News & Announcements
New tool evaluates individuals with neurological injuries and illnesses.
Researchers working as part of the University of Georgia's Regenerative Bioscience Center have developed a new way to identify and sort stem cells that may one day allow clinicians to restore vision to people with damaged corneas using the patient's own eye tissue. They published their findings in Biophysical Journal.
Navigating the U.S. health care system can be frustrating for anyone, but for adults with chronic medical conditions, the frustration can become overwhelming as they juggle multiple providers, medications and treatments.
An estimated 25 percent of the 700,000 troops who engaged in the fierce battles of Operation Desert Storm and related Gulf War combat during 1990-91 are fighting a different, but relentless foe: Gulf War illness.
Constant infusion of a drug now used intermittently to “rescue” patients with Parkinson’s from bouts of immobility may also help avoid these debilitating symptoms and smooth out their movement throughout the day, physician-scientists say.
Immune receptor that’s typically activated by bacteria is a major contributor to bladder dysfunction
Bladder dysfunction is a reality for about half of patients with diabetes and now scientists have evidence that an immune system receptor that’s more typically activated by bacteria is a major contributor.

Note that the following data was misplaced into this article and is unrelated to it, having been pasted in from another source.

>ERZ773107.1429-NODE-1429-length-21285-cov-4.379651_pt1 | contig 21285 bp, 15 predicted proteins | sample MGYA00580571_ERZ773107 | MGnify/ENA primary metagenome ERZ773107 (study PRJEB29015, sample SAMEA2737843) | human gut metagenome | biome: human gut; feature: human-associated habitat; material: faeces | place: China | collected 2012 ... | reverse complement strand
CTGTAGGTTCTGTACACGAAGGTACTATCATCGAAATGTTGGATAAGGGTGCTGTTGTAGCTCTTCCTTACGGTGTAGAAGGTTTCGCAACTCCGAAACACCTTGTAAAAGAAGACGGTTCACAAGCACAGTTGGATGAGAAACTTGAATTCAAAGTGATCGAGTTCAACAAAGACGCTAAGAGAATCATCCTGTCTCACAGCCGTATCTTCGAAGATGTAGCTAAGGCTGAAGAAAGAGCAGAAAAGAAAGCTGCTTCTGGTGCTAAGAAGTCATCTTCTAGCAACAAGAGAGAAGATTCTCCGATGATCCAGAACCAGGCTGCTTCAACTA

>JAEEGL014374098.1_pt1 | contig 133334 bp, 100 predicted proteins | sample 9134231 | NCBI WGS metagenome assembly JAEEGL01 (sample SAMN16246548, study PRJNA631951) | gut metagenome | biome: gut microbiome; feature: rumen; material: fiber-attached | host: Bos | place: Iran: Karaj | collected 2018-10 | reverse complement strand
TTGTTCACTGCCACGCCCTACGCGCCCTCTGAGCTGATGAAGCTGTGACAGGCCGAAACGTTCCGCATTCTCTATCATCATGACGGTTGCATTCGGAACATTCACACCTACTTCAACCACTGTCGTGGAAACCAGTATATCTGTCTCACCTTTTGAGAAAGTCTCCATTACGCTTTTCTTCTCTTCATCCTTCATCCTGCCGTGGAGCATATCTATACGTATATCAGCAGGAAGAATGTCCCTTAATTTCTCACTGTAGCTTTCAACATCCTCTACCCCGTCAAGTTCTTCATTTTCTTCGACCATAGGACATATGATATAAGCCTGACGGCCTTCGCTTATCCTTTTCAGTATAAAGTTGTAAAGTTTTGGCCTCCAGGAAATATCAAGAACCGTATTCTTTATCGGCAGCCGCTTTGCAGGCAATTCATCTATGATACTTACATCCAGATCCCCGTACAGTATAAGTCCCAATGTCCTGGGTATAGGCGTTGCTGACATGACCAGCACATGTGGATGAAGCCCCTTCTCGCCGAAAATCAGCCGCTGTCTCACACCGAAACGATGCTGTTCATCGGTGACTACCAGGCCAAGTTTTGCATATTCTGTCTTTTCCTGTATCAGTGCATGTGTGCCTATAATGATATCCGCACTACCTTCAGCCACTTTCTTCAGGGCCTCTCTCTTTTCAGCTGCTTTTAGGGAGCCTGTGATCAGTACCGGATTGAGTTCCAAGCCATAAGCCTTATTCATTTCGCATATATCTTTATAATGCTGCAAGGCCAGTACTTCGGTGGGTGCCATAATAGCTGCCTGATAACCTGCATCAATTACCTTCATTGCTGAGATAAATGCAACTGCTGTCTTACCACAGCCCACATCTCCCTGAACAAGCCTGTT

Research to address the needs of autistic adults remains relatively unchartered territory, but Augusta University Occupational Therapist Teal Benevides hopes to shed light on this population’s critical needs in her latest project “Priority Setting to Improve Health Outcomes: Autistic Adults and Other Stakeholders Engage Together.”
Government-backed consortium of manufacturers and universities designed to advance biopharmaceutical manufacturing
Small proteins help deliver receptors to the surface of our cells, ensuring their function and helpi
Receptors on the surface of our cells enable a wide variety of functions from our sense of smell to memory.
Mutations in a gene that should enable memories and a sense of direction instead can result in imprecise communication between neurons that contributes to symptoms of schizophrenia, scientists report.